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FCW : September 30, 2014
Commentary | MIKE KANIA CIOs in private-sector data centers have been taking advantage of a wide range of voluntary U.S. gov- ernment programs and legislative regulations that promote increased energy ef ciency, leading to reduc- tions in energy expenses and green- house gas emissions. Who has not been taking advan- tage of those programs? In my experience, it s the CIOs in federal agencies. Congress has noticed, too, and is taking action. Take, for example, the Energy Star program, which was estab- lished in 1992 by the Environmental Protection Agency to validate prod- uct ef ciency claims and help busi- nesses and individuals learn about products that have superior energy ef ciency. The program has been evolving to incorporate an increas- ingly broad range of categories. In 2013, the EPA added a new uninterruptible power supply (UPS) category that enables qualifying producers of highly ef cient AC or DC power systems to earn the Energy Star label. The category is particularly appropriate for govern- ment data centers because a large portion of the power they use ows through such devices. Yet many government CIOs are unaware of the UPS category, and even those who have heard about it are not taking advantage of the program. Buying high-ef ciency power systems is one of the most painless ways for CIOs to cut data center energy use and reduce operating expenditures. DC power systems are an essential part of data center applications that require conversion of AC power from a utility or power source into the appropriate DC volt- age for information and communi- cations technology equipment. There is real money at stake. Some estimates show that federal data centers are responsible for 10 percent of all U.S. data center ener- gy use --- costing taxpayers some $600 million annually. House and Senate legislators have advanced bills that would require agencies to be accountable for the implementa- tion of energy-ef cient equipment. Silicon Valley s Rep. Anna Eshoo (D-Calif.) would like to see a decrease in federal data center energy use and has sponsored the Energy Ef cient Government Tech- nology Act, which would promote energy ef ciency in federal data center IT assets and communica- tion technologies. A broader, bipartisan Senate energy bill, backed by New Hamp- shire Democrat Jeanne Shaheen and Ohio Republican Rob Portman, is designed to create a voluntary program similar to Energy Star that would encourage governmentwide energy ef ciency and could incor- porate provisions of Eshoo s bill. Much like Eshoo, I believe that government should lead by exam- ple. There is no need to wait for legislation to force the hands of federal CIOs. There are programs in place today that can help data cen- ter managers improve the energy ef ciency of their operations. The Energy Department s Federal Energy Management Program pro- vides support for federal agencies to help identify energy-ef cient products and practices that meet federal guidelines. FEMP is also working to raise awareness of the Energy Star program. Because high-ef ciency power systems can have such a big impact on data center energy bills and the environment, federal CIOs would do well to take advantage of the FEMP and Energy Star programs to assist with procurement and imple- mentation of the most ef cient energy resources available. By using existing government programs, federal CIOs can com- pare vendor speci cations and product capabilities to assist in the selection of systems that will reduce data center costs, save tax- payer dollars, conserve energy and decrease environmental impact. The time to take advantage of those resources is now. ■ 600 million reasons to embrace Energy Star Federal data centers' energy use costs taxpayers $600 million a year, but CIOs have plenty of resources to help them trim expenses Buying high-efficiency power systems is one of the most painless ways for CIOs to reduce operating expenditures. MIKE KANIA is director of business development at Eltek, which specializes in high-ef ciency power electronics and energy conversion. 12 September 30, 2014 FCW.COM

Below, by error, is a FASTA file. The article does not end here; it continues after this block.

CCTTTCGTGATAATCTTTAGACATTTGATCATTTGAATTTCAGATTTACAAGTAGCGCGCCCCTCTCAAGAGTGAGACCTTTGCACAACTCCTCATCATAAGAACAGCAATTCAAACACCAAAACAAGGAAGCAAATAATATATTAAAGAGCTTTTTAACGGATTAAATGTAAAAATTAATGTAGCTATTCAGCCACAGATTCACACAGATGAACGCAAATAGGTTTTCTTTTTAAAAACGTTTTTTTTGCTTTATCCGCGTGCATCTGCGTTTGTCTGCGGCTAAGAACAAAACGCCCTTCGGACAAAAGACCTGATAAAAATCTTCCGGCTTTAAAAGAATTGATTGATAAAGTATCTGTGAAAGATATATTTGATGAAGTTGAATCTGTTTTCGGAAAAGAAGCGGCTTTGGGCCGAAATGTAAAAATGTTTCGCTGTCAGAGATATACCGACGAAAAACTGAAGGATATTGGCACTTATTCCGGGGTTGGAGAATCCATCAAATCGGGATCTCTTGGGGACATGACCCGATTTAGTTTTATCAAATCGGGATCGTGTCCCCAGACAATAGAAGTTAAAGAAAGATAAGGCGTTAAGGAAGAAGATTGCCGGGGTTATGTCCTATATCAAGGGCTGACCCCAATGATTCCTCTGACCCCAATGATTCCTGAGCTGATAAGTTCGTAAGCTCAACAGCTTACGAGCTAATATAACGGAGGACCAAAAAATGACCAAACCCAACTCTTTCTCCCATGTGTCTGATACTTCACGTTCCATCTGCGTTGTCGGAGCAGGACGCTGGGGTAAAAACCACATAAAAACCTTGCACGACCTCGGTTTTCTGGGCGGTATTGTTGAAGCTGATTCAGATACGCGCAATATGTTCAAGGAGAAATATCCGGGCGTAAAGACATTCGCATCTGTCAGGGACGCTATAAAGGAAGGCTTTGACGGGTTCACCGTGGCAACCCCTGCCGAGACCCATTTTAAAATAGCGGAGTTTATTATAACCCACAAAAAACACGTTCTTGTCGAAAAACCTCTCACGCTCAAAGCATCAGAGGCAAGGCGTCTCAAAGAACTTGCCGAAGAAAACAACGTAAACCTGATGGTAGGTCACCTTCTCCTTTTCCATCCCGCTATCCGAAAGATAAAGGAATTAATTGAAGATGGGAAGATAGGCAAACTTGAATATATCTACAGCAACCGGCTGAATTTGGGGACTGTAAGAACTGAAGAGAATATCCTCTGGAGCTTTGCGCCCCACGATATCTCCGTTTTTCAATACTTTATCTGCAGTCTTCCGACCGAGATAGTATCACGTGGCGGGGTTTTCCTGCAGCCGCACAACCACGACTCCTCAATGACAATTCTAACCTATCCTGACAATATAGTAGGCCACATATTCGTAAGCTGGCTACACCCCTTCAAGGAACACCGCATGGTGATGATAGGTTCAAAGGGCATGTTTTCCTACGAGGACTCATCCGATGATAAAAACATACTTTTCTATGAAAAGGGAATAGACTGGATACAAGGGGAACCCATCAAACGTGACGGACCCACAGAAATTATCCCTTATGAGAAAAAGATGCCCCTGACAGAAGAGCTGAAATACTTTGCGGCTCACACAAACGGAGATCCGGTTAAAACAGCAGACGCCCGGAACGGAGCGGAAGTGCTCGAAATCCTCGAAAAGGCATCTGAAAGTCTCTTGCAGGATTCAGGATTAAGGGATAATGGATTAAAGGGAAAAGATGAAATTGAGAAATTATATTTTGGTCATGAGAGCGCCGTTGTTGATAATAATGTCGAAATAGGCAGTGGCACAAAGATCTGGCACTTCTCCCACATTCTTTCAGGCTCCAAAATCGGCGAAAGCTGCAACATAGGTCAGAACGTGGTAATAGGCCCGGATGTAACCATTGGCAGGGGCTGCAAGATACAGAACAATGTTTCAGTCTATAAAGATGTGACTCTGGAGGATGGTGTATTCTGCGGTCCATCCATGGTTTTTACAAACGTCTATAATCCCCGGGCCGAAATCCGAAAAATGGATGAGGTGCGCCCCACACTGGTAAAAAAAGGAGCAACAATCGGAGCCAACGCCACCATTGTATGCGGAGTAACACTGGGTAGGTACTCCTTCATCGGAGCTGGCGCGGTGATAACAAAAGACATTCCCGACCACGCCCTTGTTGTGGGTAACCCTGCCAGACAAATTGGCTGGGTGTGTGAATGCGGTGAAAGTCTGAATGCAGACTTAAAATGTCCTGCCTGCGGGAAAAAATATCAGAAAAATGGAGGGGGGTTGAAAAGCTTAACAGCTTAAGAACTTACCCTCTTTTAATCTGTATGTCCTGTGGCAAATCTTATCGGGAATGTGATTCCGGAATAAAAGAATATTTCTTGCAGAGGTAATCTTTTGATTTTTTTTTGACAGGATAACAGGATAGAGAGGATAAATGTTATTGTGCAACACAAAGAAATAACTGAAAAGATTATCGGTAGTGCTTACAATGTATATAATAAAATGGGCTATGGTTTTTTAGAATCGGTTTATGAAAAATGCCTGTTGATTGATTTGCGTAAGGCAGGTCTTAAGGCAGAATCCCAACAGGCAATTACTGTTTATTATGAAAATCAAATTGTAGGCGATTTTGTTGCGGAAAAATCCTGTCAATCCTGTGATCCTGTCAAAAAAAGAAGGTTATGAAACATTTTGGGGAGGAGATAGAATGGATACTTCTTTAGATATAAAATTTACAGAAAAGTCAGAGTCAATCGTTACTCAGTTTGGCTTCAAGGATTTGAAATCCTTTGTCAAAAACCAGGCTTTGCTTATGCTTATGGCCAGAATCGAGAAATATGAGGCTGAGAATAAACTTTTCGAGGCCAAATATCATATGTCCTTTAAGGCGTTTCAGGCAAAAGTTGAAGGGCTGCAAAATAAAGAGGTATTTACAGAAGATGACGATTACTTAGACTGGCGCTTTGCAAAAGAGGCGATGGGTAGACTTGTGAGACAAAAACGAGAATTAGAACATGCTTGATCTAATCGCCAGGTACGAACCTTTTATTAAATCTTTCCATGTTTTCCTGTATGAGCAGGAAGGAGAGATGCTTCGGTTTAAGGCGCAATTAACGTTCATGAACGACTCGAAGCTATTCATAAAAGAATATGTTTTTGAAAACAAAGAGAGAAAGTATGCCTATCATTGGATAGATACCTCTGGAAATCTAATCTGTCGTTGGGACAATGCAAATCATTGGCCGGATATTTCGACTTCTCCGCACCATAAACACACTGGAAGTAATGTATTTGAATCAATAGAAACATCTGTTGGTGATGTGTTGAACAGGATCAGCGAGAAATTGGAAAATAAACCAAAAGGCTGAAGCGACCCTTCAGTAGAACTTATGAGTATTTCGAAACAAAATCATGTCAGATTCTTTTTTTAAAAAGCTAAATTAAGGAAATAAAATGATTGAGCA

September 15, 2014